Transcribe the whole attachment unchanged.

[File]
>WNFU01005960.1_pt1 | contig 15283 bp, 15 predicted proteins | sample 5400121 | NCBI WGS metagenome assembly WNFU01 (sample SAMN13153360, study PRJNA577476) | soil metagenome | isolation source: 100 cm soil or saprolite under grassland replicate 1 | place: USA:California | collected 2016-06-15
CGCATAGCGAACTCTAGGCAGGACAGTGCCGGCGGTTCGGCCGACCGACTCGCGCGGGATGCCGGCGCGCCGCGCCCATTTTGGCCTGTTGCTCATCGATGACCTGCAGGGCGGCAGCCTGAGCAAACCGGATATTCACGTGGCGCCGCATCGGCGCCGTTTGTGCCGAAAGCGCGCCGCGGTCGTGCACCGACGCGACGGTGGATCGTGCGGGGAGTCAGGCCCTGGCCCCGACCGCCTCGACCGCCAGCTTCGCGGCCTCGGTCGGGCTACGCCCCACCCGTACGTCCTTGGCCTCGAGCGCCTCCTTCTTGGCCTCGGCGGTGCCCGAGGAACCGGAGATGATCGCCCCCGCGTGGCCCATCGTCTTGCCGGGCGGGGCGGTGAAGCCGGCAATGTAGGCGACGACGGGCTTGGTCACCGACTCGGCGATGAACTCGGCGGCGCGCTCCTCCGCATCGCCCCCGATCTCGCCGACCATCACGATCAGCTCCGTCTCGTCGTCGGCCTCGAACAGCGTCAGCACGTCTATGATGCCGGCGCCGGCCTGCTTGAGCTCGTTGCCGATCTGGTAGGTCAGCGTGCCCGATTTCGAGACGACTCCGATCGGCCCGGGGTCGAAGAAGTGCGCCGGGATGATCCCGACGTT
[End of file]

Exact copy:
>WNFU01005960.1_pt1 | contig 15283 bp, 15 predicted proteins | sample 5400121 | NCBI WGS metagenome assembly WNFU01 (sample SAMN13153360, study PRJNA577476) | soil metagenome | isolation source: 100 cm soil or saprolite under grassland replicate 1 | place: USA:California | collected 2016-06-15
CGCATAGCGAACTCTAGGCAGGACAGTGCCGGCGGTTCGGCCGACCGACTCGCGCGGGATGCCGGCGCGCCGCGCCCATTTTGGCCTGTTGCTCATCGATGACCTGCAGGGCGGCAGCCTGAGCAAACCGGATATTCACGTGGCGCCGCATCGGCGCCGTTTGTGCCGAAAGCGCGCCGCGGTCGTGCACCGACGCGACGGTGGATCGTGCGGGGAGTCAGGCCCTGGCCCCGACCGCCTCGACCGCCAGCTTCGCGGCCTCGGTCGGGCTACGCCCCACCCGTACGTCCTTGGCCTCGAGCGCCTCCTTCTTGGCCTCGGCGGTGCCCGAGGAACCGGAGATGATCGCCCCCGCGTGGCCCATCGTCTTGCCGGGCGGGGCGGTGAAGCCGGCAATGTAGGCGACGACGGGCTTGGTCACCGACTCGGCGATGAACTCGGCGGCGCGCTCCTCCGCATCGCCCCCGATCTCGCCGACCATCACGATCAGCTCCGTCTCGTCGTCGGCCTCGAACAGCGTCAGCACGTCTATGATGCCGGCGCCGGCCTGCTTGAGCTCGTTGCCGATCTGGTAGGTCAGCGTGCCCGATTTCGAGACGACTCCGATCGGCCCGGGGTCGAAGAAGTGCGCCGGGATGATCCCGACGTT